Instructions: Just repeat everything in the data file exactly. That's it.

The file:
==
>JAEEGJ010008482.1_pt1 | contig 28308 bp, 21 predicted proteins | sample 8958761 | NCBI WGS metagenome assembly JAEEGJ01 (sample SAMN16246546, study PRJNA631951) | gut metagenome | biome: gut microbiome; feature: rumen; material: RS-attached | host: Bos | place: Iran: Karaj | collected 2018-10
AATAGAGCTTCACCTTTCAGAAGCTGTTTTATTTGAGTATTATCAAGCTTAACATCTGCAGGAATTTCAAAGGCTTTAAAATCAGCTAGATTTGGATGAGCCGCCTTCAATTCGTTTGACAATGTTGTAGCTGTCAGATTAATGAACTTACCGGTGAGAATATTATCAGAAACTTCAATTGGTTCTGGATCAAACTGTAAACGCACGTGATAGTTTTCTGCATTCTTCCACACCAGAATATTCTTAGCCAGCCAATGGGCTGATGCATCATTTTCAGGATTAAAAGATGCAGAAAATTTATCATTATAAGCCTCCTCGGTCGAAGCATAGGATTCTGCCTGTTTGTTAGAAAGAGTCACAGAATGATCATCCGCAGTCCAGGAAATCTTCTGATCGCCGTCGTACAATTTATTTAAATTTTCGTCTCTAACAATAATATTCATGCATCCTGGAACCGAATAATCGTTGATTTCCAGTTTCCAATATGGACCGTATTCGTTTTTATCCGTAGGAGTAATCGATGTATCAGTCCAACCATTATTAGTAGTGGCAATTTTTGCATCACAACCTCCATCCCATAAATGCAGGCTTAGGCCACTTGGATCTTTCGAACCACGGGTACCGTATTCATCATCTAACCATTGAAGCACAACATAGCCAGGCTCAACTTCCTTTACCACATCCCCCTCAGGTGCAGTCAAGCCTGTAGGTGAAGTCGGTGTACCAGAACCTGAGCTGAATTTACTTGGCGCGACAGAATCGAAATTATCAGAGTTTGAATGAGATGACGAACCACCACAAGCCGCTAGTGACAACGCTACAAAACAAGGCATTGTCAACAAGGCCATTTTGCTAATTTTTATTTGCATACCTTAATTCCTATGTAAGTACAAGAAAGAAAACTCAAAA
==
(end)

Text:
>JAEEGJ010008482.1_pt1 | contig 28308 bp, 21 predicted proteins | sample 8958761 | NCBI WGS metagenome assembly JAEEGJ01 (sample SAMN16246546, study PRJNA631951) | gut metagenome | biome: gut microbiome; feature: rumen; material: RS-attached | host: Bos | place: Iran: Karaj | collected 2018-10
AATAGAGCTTCACCTTTCAGAAGCTGTTTTATTTGAGTATTATCAAGCTTAACATCTGCAGGAATTTCAAAGGCTTTAAAATCAGCTAGATTTGGATGAGCCGCCTTCAATTCGTTTGACAATGTTGTAGCTGTCAGATTAATGAACTTACCGGTGAGAATATTATCAGAAACTTCAATTGGTTCTGGATCAAACTGTAAACGCACGTGATAGTTTTCTGCATTCTTCCACACCAGAATATTCTTAGCCAGCCAATGGGCTGATGCATCATTTTCAGGATTAAAAGATGCAGAAAATTTATCATTATAAGCCTCCTCGGTCGAAGCATAGGATTCTGCCTGTTTGTTAGAAAGAGTCACAGAATGATCATCCGCAGTCCAGGAAATCTTCTGATCGCCGTCGTACAATTTATTTAAATTTTCGTCTCTAACAATAATATTCATGCATCCTGGAACCGAATAATCGTTGATTTCCAGTTTCCAATATGGACCGTATTCGTTTTTATCCGTAGGAGTAATCGATGTATCAGTCCAACCATTATTAGTAGTGGCAATTTTTGCATCACAACCTCCATCCCATAAATGCAGGCTTAGGCCACTTGGATCTTTCGAACCACGGGTACCGTATTCATCATCTAACCATTGAAGCACAACATAGCCAGGCTCAACTTCCTTTACCACATCCCCCTCAGGTGCAGTCAAGCCTGTAGGTGAAGTCGGTGTACCAGAACCTGAGCTGAATTTACTTGGCGCGACAGAATCGAAATTATCAGAGTTTGAATGAGATGACGAACCACCACAAGCCGCTAGTGACAACGCTACAAAACAAGGCATTGTCAACAAGGCCATTTTGCTAATTTTTATTTGCATACCTTAATTCCTATGTAAGTACAAGAAAGAAAACTCAAAA